Albums: New music from Yeah Yeah Yeahs, Rita Wilson, Chick Corea and 5 Seconds of Summer

Yeah Yeah Yeahs – Cool It Down


BACK after nine years on hiatus, Yeah Yeah Yeahs sound huge on their mesmerising new album.

Cool It Down, only their fifth album, is a long way from their original garage rock, with washes of synths and beats replacing the howling guitars of old.

Epic opener Spitting Off The Edge Of The World features Perfume Genius, with singer Karen O warning "cowards, here's the sun, so bow your heads", with the instrumentation falling away before a wall of synths crashes back in.

Second track Lovebomb is a slow burner, while Wolf starts with Karen O singing "I'm hungry like the wolf", not necessarily a reference to the Duran Duran song, although it has a glistening 1980s sheen.

That decade's influence continues with the dancefloor-friendly Fleez, with lyrics about dancing to cult NYC band ESG.



AS AN actress, singer, writer and prominent philanthropist alongside her husband Tom Hanks, range seems to be a defining theme in Rita Wilson's career.

This collection of 70s duets seems tailormade to show off exactly that. Where Is The Love with Smokey Robinson brings out the vulnerability in her voice, while her back-and-forth with Keith Urban on a soulful version of Crazy Love is a match made in heaven.

Fire with Elvis Costello, though, is a missed opportunity: a little more character and passion would have been much appreciated. Wilson is more at home on the tender version of Songbird she shares with Josh Groban, who brings his usual melodrama to proceedings.

It's to be expected on such a diverse and starry album that there would be both hits and misses.

But the highs on Now & Forever: Duets make this thoroughly enjoyable listen.



JAZZ pianist Chick Corea is the latest addition to the Montreux Years series, which selects an artist's greatest performances at the legendary Swiss music festival for remaster and re-release.

This collections spans 29 years from 1981 to 2010, and contains a huge range of material from the famously diverse jazz fusion maestro, who won 27 Grammys before his death last year aged 79.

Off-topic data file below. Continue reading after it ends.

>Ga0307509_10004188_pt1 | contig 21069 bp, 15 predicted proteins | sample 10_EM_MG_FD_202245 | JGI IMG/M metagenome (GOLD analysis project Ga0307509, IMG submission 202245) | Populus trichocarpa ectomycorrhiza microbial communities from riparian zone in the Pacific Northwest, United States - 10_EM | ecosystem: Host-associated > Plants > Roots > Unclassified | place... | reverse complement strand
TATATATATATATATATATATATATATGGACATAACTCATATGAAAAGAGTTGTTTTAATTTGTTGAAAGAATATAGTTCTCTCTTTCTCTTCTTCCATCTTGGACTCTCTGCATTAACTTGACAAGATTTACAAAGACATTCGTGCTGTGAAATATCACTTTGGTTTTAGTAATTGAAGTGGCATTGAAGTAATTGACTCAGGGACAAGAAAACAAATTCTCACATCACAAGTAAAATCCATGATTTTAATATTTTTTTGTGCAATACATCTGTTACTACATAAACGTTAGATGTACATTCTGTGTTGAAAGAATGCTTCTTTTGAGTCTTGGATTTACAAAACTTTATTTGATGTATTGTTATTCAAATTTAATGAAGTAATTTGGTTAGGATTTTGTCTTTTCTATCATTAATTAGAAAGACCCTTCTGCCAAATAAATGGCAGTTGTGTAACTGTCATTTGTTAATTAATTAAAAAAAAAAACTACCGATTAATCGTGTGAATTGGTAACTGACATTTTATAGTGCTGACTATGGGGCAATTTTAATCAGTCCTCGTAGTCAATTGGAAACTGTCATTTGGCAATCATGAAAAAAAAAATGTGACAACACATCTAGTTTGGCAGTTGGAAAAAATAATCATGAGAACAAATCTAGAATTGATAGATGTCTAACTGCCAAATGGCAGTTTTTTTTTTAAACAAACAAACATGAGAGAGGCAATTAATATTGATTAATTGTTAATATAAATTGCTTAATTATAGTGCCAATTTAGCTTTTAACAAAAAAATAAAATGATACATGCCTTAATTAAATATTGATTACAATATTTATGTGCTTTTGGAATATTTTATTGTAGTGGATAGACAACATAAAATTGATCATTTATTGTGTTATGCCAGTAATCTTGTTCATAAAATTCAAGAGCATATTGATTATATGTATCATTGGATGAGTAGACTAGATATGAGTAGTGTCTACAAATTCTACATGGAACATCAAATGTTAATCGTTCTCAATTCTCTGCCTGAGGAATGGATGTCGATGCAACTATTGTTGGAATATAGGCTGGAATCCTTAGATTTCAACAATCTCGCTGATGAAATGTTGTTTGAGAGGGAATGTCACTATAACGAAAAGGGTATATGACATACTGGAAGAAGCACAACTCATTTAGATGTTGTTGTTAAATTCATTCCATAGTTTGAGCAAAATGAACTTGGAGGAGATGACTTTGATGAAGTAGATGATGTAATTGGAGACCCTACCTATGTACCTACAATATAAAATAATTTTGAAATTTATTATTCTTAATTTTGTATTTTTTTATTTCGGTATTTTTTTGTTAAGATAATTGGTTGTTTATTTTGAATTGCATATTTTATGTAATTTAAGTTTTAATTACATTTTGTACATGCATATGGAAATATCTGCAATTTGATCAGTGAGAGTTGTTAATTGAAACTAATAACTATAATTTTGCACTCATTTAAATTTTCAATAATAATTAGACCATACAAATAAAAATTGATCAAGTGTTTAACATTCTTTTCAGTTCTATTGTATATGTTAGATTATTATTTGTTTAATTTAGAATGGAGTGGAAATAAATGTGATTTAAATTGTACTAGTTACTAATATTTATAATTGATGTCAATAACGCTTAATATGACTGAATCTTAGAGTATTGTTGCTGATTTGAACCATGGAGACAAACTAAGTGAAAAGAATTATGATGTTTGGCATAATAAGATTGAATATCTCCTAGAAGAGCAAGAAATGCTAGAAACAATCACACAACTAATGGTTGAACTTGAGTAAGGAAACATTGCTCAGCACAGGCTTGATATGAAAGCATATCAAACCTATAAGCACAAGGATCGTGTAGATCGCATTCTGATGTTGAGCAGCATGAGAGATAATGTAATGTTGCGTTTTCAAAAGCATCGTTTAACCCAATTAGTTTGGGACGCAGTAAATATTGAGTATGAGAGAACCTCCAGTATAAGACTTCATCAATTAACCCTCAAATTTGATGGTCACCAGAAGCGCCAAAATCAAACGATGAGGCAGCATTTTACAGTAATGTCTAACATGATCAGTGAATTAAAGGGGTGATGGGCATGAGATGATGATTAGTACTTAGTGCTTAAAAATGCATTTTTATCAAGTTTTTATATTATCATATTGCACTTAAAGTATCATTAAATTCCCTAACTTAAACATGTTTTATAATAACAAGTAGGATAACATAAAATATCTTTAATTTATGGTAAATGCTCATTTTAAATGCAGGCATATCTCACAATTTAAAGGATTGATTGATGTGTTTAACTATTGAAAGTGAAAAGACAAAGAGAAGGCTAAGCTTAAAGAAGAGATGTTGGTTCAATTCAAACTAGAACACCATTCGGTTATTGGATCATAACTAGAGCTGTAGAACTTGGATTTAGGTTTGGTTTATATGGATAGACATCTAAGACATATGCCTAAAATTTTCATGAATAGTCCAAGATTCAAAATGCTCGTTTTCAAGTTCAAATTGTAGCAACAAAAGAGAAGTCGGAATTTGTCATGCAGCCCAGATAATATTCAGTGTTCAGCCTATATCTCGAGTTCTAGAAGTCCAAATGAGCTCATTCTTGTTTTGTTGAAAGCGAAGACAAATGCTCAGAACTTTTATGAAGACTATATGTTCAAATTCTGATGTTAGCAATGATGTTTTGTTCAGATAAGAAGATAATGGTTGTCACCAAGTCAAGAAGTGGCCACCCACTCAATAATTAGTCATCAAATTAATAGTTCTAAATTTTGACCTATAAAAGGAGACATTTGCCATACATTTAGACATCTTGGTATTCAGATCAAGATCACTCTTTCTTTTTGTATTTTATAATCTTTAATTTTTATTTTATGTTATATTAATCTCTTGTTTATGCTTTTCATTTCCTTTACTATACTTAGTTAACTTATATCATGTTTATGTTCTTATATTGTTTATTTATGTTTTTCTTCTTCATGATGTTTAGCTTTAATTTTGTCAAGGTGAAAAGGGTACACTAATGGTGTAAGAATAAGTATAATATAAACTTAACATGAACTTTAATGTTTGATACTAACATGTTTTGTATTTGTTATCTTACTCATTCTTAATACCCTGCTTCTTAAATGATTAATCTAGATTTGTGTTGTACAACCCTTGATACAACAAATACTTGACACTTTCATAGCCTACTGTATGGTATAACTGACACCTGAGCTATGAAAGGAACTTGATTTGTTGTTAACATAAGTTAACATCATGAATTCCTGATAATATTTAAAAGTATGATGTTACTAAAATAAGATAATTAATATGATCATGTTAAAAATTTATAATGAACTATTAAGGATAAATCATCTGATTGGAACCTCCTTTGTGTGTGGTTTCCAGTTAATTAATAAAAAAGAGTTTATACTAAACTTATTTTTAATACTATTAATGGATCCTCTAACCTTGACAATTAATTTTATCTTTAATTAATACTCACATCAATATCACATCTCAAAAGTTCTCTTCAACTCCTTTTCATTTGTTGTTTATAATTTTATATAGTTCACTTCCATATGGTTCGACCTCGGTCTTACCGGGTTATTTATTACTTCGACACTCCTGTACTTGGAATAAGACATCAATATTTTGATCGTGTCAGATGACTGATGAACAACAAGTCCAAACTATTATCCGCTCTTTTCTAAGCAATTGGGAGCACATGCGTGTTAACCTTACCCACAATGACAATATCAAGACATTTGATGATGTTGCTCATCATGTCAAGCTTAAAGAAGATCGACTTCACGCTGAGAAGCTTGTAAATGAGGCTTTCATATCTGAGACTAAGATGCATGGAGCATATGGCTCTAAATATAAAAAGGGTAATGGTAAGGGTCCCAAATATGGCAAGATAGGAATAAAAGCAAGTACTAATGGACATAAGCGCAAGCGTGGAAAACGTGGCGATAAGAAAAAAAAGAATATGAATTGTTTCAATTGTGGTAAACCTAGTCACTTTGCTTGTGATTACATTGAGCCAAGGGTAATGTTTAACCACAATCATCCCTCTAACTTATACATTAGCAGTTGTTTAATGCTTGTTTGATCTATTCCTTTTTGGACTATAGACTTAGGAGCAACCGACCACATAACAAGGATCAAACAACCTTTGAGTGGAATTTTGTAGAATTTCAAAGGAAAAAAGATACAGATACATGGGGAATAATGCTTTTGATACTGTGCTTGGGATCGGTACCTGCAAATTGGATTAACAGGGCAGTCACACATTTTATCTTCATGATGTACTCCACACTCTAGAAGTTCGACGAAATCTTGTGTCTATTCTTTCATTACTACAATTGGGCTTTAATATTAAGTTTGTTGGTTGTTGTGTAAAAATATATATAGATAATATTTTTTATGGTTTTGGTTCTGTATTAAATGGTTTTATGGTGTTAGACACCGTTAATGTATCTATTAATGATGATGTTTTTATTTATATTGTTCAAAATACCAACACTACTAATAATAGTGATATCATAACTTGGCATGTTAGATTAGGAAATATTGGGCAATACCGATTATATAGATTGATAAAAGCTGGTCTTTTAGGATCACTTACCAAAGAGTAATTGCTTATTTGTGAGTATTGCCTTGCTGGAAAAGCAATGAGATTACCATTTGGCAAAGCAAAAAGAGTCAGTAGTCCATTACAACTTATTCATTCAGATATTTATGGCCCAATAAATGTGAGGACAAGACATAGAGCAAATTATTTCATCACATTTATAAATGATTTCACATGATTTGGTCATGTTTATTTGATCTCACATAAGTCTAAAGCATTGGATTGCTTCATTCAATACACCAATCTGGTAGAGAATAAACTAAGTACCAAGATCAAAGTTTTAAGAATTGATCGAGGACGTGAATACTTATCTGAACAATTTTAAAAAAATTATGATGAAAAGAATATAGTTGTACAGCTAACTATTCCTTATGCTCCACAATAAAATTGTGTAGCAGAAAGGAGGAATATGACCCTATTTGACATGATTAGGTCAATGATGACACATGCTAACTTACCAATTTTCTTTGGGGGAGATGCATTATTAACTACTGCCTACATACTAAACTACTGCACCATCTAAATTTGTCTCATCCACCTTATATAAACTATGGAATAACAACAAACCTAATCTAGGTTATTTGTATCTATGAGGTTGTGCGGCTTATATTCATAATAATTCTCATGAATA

Corea is joined by a roll-call of collaborators including bassist Gary Peacock and the Bavarian Chamber Philharmonic Orchestra.

His 1981 version of Thelonious Monk's Trinkle, Trinkle adds a personal touch while paying tribute to the classic version featuring John Coltrane, while his 2010 performance of his composition Bud Powell is a fiery, dynamic one.

A nice moment comes on the song Interlude, from a 2004 performance with his Elektric Band, where Corea engages in a call-and-response segment with the Montreux audience.



ON THEIR fifth album, Aussie pop-rockers 5 Seconds of Summer deliver easy listening but nothing groundbreaking.

5SOS5 opens with strong energy in its lead single, Complete Mess. This vigour continues throughout the tracklist: Me, Myself & I is intensely catchy, while Blender delivers fun set to a fast pace.

There are also some calmer, more emotional moments, like Luke Hemmings' melodic falsetto on Easy For You To Say and Older, a sweet duet with Sierra Deaton about the fears of growing up.

There are intriguing sounds to be heard on the likes of Haze and Caramel, the latter of which is somewhat dreamy.

Despite these positives, the album feels overloaded. A more concise record with less filler would have allowed the gems to shine through – but this should not take any credit away from the stronger tracks, which do offer some merit.